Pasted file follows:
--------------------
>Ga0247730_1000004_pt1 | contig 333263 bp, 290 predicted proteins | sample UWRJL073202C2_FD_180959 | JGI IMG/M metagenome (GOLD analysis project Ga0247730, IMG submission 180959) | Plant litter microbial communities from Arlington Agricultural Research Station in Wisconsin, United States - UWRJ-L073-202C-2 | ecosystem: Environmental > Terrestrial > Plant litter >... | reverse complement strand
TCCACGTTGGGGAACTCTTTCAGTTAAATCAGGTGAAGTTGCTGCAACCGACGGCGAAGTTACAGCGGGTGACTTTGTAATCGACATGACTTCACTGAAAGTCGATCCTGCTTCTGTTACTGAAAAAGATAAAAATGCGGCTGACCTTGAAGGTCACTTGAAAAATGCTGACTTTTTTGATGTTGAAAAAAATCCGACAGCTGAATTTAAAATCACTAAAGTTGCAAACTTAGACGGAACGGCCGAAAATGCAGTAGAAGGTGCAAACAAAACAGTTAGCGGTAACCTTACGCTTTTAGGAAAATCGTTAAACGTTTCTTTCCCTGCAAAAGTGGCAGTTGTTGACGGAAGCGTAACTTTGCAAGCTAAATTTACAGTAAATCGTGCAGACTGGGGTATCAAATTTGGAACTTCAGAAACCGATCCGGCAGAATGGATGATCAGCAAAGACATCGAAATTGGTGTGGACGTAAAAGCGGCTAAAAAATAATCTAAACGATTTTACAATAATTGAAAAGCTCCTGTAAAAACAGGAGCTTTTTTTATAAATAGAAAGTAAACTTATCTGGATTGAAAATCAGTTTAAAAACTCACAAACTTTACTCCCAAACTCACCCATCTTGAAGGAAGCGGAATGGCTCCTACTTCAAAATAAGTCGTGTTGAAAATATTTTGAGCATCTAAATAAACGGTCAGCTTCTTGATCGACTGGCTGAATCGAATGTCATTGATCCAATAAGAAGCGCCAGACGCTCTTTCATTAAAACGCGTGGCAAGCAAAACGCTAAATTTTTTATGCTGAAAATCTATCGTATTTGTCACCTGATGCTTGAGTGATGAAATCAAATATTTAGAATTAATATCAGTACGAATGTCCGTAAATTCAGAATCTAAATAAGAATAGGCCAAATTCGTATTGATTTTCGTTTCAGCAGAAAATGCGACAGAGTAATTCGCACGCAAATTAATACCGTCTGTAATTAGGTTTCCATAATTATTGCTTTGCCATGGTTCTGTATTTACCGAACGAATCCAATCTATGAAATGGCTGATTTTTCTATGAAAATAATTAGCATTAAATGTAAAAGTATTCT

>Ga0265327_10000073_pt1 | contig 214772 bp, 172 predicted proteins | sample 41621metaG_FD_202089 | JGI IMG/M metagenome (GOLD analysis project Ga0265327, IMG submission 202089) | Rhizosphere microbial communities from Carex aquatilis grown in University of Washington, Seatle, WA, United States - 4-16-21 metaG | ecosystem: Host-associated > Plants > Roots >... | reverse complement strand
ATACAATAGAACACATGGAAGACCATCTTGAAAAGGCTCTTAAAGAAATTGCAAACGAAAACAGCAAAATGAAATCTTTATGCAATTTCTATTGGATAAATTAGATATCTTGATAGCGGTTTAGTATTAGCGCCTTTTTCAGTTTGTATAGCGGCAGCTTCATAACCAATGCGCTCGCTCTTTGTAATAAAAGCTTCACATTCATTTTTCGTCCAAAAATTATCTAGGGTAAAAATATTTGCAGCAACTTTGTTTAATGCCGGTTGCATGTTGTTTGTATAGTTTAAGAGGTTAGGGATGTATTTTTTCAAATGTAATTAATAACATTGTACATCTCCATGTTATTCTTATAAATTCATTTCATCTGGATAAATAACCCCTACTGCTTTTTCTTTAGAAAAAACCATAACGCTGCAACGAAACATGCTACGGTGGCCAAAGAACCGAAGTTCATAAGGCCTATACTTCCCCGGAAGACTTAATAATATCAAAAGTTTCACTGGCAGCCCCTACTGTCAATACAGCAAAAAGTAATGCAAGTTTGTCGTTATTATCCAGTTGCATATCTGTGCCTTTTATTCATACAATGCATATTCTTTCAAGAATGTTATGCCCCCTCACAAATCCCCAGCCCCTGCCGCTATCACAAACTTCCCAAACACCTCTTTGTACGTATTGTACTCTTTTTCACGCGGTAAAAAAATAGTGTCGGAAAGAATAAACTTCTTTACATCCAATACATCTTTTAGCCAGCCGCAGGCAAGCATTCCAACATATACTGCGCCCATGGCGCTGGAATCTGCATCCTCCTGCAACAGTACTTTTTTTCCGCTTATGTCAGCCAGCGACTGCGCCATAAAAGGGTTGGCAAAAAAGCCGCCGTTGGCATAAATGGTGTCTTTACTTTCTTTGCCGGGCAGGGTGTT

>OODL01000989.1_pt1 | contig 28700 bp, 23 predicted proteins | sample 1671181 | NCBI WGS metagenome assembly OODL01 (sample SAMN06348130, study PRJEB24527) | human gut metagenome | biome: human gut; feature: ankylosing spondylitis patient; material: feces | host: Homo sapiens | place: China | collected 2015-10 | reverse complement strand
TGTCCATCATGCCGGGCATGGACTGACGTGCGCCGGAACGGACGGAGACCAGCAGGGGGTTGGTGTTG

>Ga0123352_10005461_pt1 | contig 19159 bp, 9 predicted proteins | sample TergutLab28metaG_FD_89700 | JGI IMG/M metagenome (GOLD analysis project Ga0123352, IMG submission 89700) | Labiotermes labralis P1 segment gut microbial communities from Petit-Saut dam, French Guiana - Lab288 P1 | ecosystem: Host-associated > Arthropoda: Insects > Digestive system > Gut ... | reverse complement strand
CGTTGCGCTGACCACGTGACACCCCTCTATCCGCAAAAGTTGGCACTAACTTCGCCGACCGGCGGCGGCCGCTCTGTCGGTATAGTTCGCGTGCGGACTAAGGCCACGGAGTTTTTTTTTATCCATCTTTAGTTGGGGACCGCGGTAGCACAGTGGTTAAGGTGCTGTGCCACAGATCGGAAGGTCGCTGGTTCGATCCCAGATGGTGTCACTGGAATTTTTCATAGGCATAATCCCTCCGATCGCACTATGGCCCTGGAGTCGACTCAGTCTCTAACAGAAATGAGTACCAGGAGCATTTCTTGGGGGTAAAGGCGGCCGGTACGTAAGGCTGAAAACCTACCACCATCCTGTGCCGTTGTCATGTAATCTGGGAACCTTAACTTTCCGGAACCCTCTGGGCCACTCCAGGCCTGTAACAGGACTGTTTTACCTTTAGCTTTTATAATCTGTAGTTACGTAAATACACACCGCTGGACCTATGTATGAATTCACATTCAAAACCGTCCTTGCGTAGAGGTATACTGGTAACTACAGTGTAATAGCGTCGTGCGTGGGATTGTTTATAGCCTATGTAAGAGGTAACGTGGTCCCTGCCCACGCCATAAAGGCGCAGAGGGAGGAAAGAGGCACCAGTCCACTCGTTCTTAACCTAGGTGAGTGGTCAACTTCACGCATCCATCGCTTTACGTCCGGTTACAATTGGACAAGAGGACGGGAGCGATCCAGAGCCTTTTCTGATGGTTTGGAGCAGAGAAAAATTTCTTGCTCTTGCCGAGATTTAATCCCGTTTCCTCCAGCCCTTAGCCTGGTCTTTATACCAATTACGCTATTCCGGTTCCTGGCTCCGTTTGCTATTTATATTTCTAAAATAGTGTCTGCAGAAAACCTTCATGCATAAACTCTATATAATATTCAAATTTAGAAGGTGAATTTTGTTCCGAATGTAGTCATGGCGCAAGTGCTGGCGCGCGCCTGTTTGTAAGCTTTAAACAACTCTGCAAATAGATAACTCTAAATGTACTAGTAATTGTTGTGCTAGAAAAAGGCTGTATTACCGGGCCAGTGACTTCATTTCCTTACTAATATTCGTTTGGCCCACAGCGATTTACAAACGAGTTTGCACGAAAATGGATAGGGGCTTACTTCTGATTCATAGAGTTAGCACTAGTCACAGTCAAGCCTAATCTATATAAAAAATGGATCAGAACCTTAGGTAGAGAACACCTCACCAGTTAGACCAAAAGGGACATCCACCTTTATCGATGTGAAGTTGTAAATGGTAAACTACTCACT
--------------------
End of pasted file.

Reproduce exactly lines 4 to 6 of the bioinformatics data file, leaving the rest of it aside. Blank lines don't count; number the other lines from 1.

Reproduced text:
ATACAATAGAACACATGGAAGACCATCTTGAAAAGGCTCTTAAAGAAATTGCAAACGAAAACAGCAAAATGAAATCTTTATGCAATTTCTATTGGATAAATTAGATATCTTGATAGCGGTTTAGTATTAGCGCCTTTTTCAGTTTGTATAGCGGCAGCTTCATAACCAATGCGCTCGCTCTTTGTAATAAAAGCTTCACATTCATTTTTCGTCCAAAAATTATCTAGGGTAAAAATATTTGCAGCAACTTTGTTTAATGCCGGTTGCATGTTGTTTGTATAGTTTAAGAGGTTAGGGATGTATTTTTTCAAATGTAATTAATAACATTGTACATCTCCATGTTATTCTTATAAATTCATTTCATCTGGATAAATAACCCCTACTGCTTTTTCTTTAGAAAAAACCATAACGCTGCAACGAAACATGCTACGGTGGCCAAAGAACCGAAGTTCATAAGGCCTATACTTCCCCGGAAGACTTAATAATATCAAAAGTTTCACTGGCAGCCCCTACTGTCAATACAGCAAAAAGTAATGCAAGTTTGTCGTTATTATCCAGTTGCATATCTGTGCCTTTTATTCATACAATGCATATTCTTTCAAGAATGTTATGCCCCCTCACAAATCCCCAGCCCCTGCCGCTATCACAAACTTCCCAAACACCTCTTTGTACGTATTGTACTCTTTTTCACGCGGTAAAAAAATAGTGTCGGAAAGAATAAACTTCTTTACATCCAATACATCTTTTAGCCAGCCGCAGGCAAGCATTCCAACATATACTGCGCCCATGGCGCTGGAATCTGCATCCTCCTGCAACAGTACTTTTTTTCCGCTTATGTCAGCCAGCGACTGCGCCATAAAAGGGTTGGCAAAAAAGCCGCCGTTGGCATAAATGGTGTCTTTACTTTCTTTGCCGGGCAGGGTGTT

>OODL01000989.1_pt1 | contig 28700 bp, 23 predicted proteins | sample 1671181 | NCBI WGS metagenome assembly OODL01 (sample SAMN06348130, study PRJEB24527) | human gut metagenome | biome: human gut; feature: ankylosing spondylitis patient; material: feces | host: Homo sapiens | place: China | collected 2015-10 | reverse complement strand
TGTCCATCATGCCGGGCATGGACTGACGTGCGCCGGAACGGACGGAGACCAGCAGGGGGTTGGTGTTG